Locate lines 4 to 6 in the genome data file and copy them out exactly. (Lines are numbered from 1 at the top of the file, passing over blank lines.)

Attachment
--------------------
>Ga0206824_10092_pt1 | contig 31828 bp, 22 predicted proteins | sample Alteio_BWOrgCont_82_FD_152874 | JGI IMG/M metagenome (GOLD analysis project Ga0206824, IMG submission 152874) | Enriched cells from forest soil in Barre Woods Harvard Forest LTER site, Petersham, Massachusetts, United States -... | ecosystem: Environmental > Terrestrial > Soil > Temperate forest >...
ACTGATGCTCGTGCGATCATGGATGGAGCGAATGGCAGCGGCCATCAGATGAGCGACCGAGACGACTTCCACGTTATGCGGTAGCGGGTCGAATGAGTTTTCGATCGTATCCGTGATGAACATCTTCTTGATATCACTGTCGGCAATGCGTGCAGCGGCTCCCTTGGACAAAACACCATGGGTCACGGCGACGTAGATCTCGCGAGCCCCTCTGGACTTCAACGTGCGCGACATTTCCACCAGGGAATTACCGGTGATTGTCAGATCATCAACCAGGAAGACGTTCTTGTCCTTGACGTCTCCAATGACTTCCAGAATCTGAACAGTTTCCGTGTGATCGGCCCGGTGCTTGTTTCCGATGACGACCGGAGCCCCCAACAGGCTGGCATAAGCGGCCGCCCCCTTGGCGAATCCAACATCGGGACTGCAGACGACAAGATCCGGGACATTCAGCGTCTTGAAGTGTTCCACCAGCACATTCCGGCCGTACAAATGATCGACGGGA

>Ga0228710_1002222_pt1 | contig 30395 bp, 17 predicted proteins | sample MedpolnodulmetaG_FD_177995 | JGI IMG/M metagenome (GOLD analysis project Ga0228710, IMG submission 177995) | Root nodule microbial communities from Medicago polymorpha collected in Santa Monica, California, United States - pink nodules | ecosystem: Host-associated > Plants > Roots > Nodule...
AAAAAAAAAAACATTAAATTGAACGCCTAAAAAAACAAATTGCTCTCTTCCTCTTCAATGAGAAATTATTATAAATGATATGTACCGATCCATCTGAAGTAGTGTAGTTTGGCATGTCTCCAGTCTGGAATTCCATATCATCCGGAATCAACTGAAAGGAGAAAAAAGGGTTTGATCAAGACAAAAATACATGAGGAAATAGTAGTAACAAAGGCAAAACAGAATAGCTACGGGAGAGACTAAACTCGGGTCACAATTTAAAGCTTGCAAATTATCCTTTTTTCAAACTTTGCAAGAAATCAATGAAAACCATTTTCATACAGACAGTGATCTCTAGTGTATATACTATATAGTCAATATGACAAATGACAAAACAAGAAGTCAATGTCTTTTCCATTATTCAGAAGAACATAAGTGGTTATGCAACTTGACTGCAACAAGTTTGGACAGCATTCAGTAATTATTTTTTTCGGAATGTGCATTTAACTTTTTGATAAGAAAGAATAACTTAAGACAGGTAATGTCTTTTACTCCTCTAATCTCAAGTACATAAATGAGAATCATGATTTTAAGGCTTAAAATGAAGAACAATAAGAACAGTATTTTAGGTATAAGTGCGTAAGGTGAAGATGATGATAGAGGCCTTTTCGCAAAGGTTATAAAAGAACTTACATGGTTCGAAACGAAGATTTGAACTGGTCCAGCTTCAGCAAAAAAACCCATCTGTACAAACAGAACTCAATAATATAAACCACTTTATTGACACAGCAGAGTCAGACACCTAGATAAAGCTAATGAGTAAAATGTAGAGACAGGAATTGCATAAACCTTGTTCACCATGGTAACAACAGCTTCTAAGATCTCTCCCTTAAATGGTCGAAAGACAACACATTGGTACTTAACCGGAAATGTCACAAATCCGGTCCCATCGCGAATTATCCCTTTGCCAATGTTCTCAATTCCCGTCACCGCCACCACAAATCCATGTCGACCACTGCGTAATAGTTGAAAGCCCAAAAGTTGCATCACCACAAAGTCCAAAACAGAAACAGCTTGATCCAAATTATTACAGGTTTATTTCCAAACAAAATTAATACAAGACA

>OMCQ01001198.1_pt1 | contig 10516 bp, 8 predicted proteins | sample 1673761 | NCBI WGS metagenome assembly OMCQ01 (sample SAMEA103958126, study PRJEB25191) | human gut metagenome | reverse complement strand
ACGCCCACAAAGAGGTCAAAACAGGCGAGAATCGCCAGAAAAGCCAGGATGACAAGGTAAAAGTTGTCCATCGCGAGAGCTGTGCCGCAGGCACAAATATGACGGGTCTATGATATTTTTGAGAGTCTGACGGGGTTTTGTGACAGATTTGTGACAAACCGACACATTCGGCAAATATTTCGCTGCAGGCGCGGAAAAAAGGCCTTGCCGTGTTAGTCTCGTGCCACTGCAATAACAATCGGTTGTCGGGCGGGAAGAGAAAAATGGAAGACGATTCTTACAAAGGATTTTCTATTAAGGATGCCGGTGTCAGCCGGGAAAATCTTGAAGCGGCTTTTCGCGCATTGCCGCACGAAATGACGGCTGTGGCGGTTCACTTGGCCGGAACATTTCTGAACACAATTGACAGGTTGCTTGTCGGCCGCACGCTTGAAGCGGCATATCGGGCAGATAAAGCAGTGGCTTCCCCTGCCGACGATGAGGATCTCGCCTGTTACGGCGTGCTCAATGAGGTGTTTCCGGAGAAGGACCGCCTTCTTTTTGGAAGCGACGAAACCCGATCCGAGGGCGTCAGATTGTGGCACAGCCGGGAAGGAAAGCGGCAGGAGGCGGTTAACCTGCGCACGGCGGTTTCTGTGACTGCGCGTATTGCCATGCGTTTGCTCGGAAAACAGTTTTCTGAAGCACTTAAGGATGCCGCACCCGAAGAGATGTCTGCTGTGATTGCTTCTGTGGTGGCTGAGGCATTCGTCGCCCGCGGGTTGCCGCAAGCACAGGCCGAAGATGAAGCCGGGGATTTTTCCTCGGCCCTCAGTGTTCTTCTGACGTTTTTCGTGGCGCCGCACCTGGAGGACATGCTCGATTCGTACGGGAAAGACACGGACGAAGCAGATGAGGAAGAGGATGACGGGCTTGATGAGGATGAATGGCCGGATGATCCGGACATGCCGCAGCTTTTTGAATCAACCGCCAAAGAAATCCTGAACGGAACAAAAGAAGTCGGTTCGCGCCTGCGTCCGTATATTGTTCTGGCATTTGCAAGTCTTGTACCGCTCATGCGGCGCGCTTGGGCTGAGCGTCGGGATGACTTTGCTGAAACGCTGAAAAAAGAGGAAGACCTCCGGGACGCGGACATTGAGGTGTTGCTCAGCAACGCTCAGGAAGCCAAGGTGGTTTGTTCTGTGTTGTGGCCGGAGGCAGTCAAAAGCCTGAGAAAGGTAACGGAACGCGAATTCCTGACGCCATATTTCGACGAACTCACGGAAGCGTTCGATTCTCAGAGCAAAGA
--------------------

AAAAAAAAAAACATTAAATTGAACGCCTAAAAAAACAAATTGCTCTCTTCCTCTTCAATGAGAAATTATTATAAATGATATGTACCGATCCATCTGAAGTAGTGTAGTTTGGCATGTCTCCAGTCTGGAATTCCATATCATCCGGAATCAACTGAAAGGAGAAAAAAGGGTTTGATCAAGACAAAAATACATGAGGAAATAGTAGTAACAAAGGCAAAACAGAATAGCTACGGGAGAGACTAAACTCGGGTCACAATTTAAAGCTTGCAAATTATCCTTTTTTCAAACTTTGCAAGAAATCAATGAAAACCATTTTCATACAGACAGTGATCTCTAGTGTATATACTATATAGTCAATATGACAAATGACAAAACAAGAAGTCAATGTCTTTTCCATTATTCAGAAGAACATAAGTGGTTATGCAACTTGACTGCAACAAGTTTGGACAGCATTCAGTAATTATTTTTTTCGGAATGTGCATTTAACTTTTTGATAAGAAAGAATAACTTAAGACAGGTAATGTCTTTTACTCCTCTAATCTCAAGTACATAAATGAGAATCATGATTTTAAGGCTTAAAATGAAGAACAATAAGAACAGTATTTTAGGTATAAGTGCGTAAGGTGAAGATGATGATAGAGGCCTTTTCGCAAAGGTTATAAAAGAACTTACATGGTTCGAAACGAAGATTTGAACTGGTCCAGCTTCAGCAAAAAAACCCATCTGTACAAACAGAACTCAATAATATAAACCACTTTATTGACACAGCAGAGTCAGACACCTAGATAAAGCTAATGAGTAAAATGTAGAGACAGGAATTGCATAAACCTTGTTCACCATGGTAACAACAGCTTCTAAGATCTCTCCCTTAAATGGTCGAAAGACAACACATTGGTACTTAACCGGAAATGTCACAAATCCGGTCCCATCGCGAATTATCCCTTTGCCAATGTTCTCAATTCCCGTCACCGCCACCACAAATCCATGTCGACCACTGCGTAATAGTTGAAAGCCCAAAAGTTGCATCACCACAAAGTCCAAAACAGAAACAGCTTGATCCAAATTATTACAGGTTTATTTCCAAACAAAATTAATACAAGACA

>OMCQ01001198.1_pt1 | contig 10516 bp, 8 predicted proteins | sample 1673761 | NCBI WGS metagenome assembly OMCQ01 (sample SAMEA103958126, study PRJEB25191) | human gut metagenome | reverse complement strand
ACGCCCACAAAGAGGTCAAAACAGGCGAGAATCGCCAGAAAAGCCAGGATGACAAGGTAAAAGTTGTCCATCGCGAGAGCTGTGCCGCAGGCACAAATATGACGGGTCTATGATATTTTTGAGAGTCTGACGGGGTTTTGTGACAGATTTGTGACAAACCGACACATTCGGCAAATATTTCGCTGCAGGCGCGGAAAAAAGGCCTTGCCGTGTTAGTCTCGTGCCACTGCAATAACAATCGGTTGTCGGGCGGGAAGAGAAAAATGGAAGACGATTCTTACAAAGGATTTTCTATTAAGGATGCCGGTGTCAGCCGGGAAAATCTTGAAGCGGCTTTTCGCGCATTGCCGCACGAAATGACGGCTGTGGCGGTTCACTTGGCCGGAACATTTCTGAACACAATTGACAGGTTGCTTGTCGGCCGCACGCTTGAAGCGGCATATCGGGCAGATAAAGCAGTGGCTTCCCCTGCCGACGATGAGGATCTCGCCTGTTACGGCGTGCTCAATGAGGTGTTTCCGGAGAAGGACCGCCTTCTTTTTGGAAGCGACGAAACCCGATCCGAGGGCGTCAGATTGTGGCACAGCCGGGAAGGAAAGCGGCAGGAGGCGGTTAACCTGCGCACGGCGGTTTCTGTGACTGCGCGTATTGCCATGCGTTTGCTCGGAAAACAGTTTTCTGAAGCACTTAAGGATGCCGCACCCGAAGAGATGTCTGCTGTGATTGCTTCTGTGGTGGCTGAGGCATTCGTCGCCCGCGGGTTGCCGCAAGCACAGGCCGAAGATGAAGCCGGGGATTTTTCCTCGGCCCTCAGTGTTCTTCTGACGTTTTTCGTGGCGCCGCACCTGGAGGACATGCTCGATTCGTACGGGAAAGACACGGACGAAGCAGATGAGGAAGAGGATGACGGGCTTGATGAGGATGAATGGCCGGATGATCCGGACATGCCGCAGCTTTTTGAATCAACCGCCAAAGAAATCCTGAACGGAACAAAAGAAGTCGGTTCGCGCCTGCGTCCGTATATTGTTCTGGCATTTGCAAGTCTTGTACCGCTCATGCGGCGCGCTTGGGCTGAGCGTCGGGATGACTTTGCTGAAACGCTGAAAAAAGAGGAAGACCTCCGGGACGCGGACATTGAGGTGTTGCTCAGCAACGCTCAGGAAGCCAAGGTGGTTTGTTCTGTGTTGTGGCCGGAGGCAGTCAAAAGCCTGAGAAAGGTAACGGAACGCGAATTCCTGACGCCATATTTCGACGAACTCACGGAAGCGTTCGATTCTCAGAGCAAAGA